My guess is there is no deeper gameplay, it's just building a huge world and hoping that it will create the gameplay by itself.

I've also "worked" full time during the years I was unemployed, but it really doesn't mean it's going to help a lot when you have a big project.
« Last Edit: July 06, 2014, 08:58:53 AM by Krice »

UltimaRatioRegum

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Re: Announcing a year of *full-time* development on URR!
« Reply #4 on: July 06, 2014, 09:44:37 AM »
URR has truly inspiring scope.  Congrats on all your work and on having an utterly cool vision to work on.

I'd really appreciate it if you could talk about the architecture.  In your blog you've talked about all kinds of content, but you haven't really talked about the design of the code and how to tie all this content together so it plays nice with all the other kinds of content and so that different parts of it don't dominate the other parts.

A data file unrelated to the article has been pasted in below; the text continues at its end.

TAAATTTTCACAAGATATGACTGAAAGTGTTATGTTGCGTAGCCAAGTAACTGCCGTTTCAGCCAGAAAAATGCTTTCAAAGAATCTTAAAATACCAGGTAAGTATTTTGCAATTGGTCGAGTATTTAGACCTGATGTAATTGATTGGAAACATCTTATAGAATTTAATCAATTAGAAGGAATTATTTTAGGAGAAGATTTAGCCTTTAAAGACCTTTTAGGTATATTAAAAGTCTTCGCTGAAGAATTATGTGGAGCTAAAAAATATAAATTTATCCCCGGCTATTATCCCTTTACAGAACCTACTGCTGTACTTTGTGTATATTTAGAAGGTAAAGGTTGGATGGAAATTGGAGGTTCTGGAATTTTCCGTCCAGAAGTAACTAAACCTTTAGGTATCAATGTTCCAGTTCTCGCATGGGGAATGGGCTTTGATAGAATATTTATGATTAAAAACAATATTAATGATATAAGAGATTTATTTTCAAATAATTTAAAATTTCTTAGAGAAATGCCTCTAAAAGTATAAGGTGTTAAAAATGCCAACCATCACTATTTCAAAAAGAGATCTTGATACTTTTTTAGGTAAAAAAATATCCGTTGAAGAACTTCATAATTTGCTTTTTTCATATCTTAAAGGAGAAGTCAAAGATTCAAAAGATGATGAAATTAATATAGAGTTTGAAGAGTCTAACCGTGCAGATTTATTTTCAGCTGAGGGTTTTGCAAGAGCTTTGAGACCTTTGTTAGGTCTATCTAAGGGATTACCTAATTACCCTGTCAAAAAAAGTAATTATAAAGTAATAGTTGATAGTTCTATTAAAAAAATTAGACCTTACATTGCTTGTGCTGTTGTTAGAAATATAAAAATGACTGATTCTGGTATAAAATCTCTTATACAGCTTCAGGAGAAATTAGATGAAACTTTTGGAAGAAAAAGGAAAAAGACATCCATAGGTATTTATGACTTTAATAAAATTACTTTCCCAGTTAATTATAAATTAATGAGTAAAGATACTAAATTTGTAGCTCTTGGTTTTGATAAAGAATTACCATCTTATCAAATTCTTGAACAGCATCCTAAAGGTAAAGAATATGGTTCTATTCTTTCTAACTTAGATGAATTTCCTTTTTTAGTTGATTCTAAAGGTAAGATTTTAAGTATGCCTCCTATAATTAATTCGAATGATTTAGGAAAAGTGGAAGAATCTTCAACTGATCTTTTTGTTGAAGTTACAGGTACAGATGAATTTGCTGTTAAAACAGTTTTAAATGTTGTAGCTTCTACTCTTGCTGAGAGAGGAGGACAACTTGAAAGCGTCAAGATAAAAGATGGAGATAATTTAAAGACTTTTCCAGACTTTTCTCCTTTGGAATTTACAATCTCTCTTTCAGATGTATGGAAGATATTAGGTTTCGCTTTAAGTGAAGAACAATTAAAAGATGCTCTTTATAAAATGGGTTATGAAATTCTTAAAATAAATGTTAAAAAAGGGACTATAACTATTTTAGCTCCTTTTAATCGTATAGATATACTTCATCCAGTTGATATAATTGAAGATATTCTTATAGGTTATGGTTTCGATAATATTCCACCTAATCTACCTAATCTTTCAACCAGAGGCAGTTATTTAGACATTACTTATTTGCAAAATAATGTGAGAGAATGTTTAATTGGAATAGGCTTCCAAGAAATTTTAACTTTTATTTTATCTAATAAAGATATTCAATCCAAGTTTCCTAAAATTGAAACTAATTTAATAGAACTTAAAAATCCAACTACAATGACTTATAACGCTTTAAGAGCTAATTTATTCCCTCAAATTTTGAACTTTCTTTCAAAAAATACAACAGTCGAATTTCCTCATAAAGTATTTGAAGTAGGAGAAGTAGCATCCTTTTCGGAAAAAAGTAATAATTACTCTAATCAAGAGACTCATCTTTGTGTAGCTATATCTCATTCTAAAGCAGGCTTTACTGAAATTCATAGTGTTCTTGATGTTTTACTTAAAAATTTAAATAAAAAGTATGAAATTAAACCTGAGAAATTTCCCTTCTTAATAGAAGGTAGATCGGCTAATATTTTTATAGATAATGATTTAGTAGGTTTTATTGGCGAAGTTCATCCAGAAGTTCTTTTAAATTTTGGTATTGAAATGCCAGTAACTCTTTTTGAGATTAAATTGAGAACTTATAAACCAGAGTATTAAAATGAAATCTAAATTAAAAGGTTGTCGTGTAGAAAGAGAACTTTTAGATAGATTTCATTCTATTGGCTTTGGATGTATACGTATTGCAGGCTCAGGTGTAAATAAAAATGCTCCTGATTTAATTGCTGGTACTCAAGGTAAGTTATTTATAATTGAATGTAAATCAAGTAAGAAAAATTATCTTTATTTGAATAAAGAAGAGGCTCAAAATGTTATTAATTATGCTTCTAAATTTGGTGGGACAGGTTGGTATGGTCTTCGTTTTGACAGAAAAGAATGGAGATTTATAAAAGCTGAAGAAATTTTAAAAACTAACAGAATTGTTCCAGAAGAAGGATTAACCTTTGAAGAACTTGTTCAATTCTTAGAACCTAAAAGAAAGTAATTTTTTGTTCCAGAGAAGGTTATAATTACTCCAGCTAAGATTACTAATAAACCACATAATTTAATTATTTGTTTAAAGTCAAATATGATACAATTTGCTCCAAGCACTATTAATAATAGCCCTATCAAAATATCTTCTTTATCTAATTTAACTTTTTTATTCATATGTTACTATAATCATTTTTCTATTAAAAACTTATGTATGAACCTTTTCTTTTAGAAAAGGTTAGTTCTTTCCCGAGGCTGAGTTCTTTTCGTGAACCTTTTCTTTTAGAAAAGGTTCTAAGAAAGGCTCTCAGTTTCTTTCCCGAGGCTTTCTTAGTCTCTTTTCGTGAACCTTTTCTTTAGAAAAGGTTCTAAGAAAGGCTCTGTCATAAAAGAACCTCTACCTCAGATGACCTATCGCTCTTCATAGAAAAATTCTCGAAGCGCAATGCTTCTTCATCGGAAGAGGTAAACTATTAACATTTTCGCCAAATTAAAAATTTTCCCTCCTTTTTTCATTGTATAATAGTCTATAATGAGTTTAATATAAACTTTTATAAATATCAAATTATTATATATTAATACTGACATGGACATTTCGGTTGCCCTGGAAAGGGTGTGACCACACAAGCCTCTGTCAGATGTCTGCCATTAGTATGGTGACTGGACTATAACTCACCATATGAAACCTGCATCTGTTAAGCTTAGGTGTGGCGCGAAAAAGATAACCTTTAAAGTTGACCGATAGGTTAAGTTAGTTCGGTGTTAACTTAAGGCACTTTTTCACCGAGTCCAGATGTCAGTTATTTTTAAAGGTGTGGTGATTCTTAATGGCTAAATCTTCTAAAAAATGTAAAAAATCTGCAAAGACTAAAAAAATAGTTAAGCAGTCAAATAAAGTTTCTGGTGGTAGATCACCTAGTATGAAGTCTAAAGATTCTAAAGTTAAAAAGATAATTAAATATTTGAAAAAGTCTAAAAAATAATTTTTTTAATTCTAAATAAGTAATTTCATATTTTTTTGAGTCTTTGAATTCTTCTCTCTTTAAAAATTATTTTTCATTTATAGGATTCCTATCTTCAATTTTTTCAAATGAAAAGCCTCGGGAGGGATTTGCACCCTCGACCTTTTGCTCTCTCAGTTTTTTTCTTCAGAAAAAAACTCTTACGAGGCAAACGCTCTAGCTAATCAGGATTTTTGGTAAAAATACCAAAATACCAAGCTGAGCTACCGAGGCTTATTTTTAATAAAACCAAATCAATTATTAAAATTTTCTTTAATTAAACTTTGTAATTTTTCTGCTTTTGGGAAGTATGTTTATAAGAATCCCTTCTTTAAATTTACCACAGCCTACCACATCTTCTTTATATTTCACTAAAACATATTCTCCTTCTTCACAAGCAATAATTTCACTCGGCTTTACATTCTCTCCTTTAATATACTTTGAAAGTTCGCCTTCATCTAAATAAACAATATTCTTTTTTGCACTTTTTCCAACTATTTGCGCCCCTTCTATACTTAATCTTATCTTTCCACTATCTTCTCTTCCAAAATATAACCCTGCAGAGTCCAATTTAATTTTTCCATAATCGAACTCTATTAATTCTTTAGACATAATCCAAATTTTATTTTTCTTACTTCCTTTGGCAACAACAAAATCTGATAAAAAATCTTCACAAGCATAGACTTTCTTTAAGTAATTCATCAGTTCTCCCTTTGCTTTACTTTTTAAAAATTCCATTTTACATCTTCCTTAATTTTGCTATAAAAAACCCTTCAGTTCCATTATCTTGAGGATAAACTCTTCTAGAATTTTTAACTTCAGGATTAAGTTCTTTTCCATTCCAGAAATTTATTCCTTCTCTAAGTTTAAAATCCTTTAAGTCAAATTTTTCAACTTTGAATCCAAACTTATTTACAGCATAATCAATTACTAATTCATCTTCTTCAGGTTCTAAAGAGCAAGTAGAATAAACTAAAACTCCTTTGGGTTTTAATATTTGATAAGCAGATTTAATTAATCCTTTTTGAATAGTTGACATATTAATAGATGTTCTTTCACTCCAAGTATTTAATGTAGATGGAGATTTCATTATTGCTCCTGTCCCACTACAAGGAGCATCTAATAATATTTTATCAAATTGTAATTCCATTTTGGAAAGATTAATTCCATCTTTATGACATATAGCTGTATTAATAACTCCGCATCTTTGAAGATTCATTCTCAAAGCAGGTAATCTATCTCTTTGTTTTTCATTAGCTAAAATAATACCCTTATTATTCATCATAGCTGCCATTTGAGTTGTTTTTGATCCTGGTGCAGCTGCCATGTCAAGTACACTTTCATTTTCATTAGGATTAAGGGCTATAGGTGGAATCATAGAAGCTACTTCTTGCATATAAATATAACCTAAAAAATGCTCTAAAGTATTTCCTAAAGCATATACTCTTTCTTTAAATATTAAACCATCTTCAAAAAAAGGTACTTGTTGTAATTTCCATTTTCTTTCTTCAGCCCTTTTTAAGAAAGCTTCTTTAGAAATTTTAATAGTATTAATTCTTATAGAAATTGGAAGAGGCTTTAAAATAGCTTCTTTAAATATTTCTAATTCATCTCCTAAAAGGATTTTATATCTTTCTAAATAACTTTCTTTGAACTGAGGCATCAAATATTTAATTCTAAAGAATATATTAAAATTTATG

You've got literally dozens, possibly hundreds, of interlocking systems that a given town, trader, road, etc, will all be serving a role in.  How is the underlying code organized so that the effects emerging from all these systems can be used to decide things, and keep track of all the decisions made in all these separate systems to find a solution that works with them all?

Thanks! And sure. The main reason I don't talk about code design/architecture is because I very much consider my blog to be a development and game information blog, less of a "my adventure in learning to code blog" - there's obviously nothing wrong with the latter, it's just not the kind of blog I want to write. However, let me answer your question. The game basically takes place at two scales: the world map scale and the "human" scale, i.e. when you enter a particular map tile. There's also what we could call the "abstract" layer of non-physical data, things like what nations like each other, different religions and their spread, flags, history, etc (though history is closely tied to the physical world).